A family-owned glass company in Olympia, Washington, felt it was time to pass along the torch. But after more than 50 years in business, it was time for an image revamp as well.
Tag: success story
Sometimes a marketing campaign’s success isn’t just centered around how to get a customer to buy a new car. In the case of Mercedes Lucero, a Client Development Strategic Specialist for Comcast Spotlight, her campaign was designed to literally save lives.
When you find something that works, you stick with it. But what if your business is attempting to expand in an all-new direction? A hardware store owner just outside of Burlington, Iowa learned that a new venture requires a new game plan when it comes to advertising.
Small businesses often excel over big box retailers because of the more intimate customer service experience. But in obvious other ways, it’s hard to compete with the national brands. A local hearing aid center in northwestern Ohio had no problem making a sale; the challenge was getting folks in the door.
Sometimes closing a sale means having to channel your inner animal. Such was the case for Brittany Lucent, a multimedia consultant from the Gainesville Sun, when she first reached out to a local veterinarian office. The Florida-based vet had been treating pets for more than 30 years, but felt it was time to expand and also reach out to different pet owners.
Local matters, but when you’re a growing business, it’s time to start thinking on a broader scale. So, when digital sales strategist Sara Fortin, of the Journal Star, reached out to a local farm and agricultural equipment dealer, her sights were set high.
Recently, a family doctor turned entrepreneur had a radical idea: Ditch the traditional insurance model and, instead, offer his patients membership-based care. Upon discovering this, Marketing Executive Shawna Hanson, of LocaliQ, saw an opportunity.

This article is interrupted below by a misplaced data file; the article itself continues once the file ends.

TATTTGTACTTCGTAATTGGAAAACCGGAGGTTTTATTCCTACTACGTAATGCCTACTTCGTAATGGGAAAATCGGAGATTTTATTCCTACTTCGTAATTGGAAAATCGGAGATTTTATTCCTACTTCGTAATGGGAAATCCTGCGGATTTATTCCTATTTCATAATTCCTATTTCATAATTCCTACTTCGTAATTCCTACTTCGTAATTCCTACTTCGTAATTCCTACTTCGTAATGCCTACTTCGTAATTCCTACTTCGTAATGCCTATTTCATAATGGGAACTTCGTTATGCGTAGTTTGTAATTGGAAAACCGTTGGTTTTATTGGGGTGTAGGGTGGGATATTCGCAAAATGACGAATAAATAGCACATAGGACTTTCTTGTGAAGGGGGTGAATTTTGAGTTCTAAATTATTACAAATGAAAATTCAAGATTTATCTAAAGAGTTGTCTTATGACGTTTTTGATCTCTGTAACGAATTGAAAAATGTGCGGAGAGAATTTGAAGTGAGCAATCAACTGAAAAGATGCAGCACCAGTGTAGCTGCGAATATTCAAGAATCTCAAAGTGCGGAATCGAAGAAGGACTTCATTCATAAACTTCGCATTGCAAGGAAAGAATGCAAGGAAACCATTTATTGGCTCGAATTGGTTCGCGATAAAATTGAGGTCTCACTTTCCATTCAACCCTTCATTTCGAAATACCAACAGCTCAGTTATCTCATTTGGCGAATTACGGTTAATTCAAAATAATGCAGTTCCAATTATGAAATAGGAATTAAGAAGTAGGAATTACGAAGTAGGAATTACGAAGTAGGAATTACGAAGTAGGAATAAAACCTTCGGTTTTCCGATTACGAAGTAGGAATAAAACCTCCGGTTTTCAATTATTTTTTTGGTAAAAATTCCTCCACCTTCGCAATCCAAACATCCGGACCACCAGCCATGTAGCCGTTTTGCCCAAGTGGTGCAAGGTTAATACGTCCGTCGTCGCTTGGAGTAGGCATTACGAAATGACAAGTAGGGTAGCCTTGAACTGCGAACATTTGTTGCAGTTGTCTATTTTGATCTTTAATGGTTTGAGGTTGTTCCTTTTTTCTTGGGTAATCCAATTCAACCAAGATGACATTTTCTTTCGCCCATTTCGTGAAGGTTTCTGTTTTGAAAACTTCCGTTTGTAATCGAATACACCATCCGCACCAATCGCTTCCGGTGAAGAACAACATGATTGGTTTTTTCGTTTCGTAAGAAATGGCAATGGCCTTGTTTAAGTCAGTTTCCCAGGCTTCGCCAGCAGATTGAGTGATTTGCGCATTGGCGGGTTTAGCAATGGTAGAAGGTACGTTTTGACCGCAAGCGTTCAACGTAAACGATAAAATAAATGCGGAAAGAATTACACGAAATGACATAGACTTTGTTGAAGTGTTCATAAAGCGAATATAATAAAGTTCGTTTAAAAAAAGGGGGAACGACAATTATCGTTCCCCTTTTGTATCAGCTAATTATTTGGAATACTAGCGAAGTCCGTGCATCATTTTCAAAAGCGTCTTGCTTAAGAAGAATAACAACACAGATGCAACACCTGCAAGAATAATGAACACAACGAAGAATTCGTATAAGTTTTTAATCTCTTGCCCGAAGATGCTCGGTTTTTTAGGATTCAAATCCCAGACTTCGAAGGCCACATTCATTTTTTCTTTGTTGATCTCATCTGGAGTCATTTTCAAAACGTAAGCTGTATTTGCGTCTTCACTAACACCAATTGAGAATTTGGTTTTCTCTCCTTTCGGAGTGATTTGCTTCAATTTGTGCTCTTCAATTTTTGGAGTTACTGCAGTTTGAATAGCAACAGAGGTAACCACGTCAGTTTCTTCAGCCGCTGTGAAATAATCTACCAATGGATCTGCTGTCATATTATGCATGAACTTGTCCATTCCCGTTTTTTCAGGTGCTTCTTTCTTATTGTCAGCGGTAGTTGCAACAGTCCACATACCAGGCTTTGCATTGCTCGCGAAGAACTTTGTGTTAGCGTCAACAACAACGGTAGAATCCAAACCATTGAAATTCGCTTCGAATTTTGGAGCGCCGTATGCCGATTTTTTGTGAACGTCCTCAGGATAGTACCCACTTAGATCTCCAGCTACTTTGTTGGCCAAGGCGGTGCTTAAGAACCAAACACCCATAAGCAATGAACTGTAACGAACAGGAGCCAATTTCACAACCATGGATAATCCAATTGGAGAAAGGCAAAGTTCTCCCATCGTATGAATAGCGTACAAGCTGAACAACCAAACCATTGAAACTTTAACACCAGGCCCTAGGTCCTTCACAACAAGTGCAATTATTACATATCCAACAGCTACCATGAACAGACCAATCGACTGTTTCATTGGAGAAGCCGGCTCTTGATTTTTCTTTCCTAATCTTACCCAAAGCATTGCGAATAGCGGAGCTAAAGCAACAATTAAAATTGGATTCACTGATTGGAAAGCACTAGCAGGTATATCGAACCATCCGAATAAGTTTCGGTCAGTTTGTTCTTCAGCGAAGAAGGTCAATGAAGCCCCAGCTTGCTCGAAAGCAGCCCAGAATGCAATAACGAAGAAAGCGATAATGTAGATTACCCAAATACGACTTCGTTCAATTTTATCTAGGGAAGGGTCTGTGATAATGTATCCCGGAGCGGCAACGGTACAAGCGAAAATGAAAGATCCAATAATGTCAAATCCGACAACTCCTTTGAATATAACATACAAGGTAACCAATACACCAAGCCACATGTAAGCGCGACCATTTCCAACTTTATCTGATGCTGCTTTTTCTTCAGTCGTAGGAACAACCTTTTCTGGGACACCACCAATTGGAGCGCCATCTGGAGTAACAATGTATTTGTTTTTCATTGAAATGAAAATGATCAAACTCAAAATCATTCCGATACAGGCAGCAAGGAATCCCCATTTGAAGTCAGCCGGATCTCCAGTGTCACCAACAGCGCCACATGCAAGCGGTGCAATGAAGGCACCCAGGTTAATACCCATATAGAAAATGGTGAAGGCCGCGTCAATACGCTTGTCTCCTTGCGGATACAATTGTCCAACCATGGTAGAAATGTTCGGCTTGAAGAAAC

When a new salon moved in downtown, Brittany Smith, an account executive at the Statesville Record and Landmark, heard that it was off to a rocky start.
Growing a business is only sustainable when there’s substance to back it up. Bigger isn’t always better. Digital sales specialist Michael Kupniewski, of the Erie Times-News, was well aware of this when he reached out to a local real estate attorney.
Name recognition goes a long way and will attract customers far and wide. So how can smaller, local businesses hope to compete? Jordan Estes, of the Statesville Record and Landmark, had this question on her mind when she approached a motorcycle dealer in his town. The owner had been losing clients to big box retailers in the area, but Estes had a plan.
Danielle McNeely, of the Statesville Record & Landmark, was doing her due diligence as a salesperson when she happened upon an unexpected sales opportunity with a local civic center.
Account Executive Danielle Bernard, of the Hickory Daily Record, understands the importance of standing out, especially when many similar businesses compete on the same playing field. Such was the case for a local family-owned funeral home that just couldn’t seem to break away from the pack.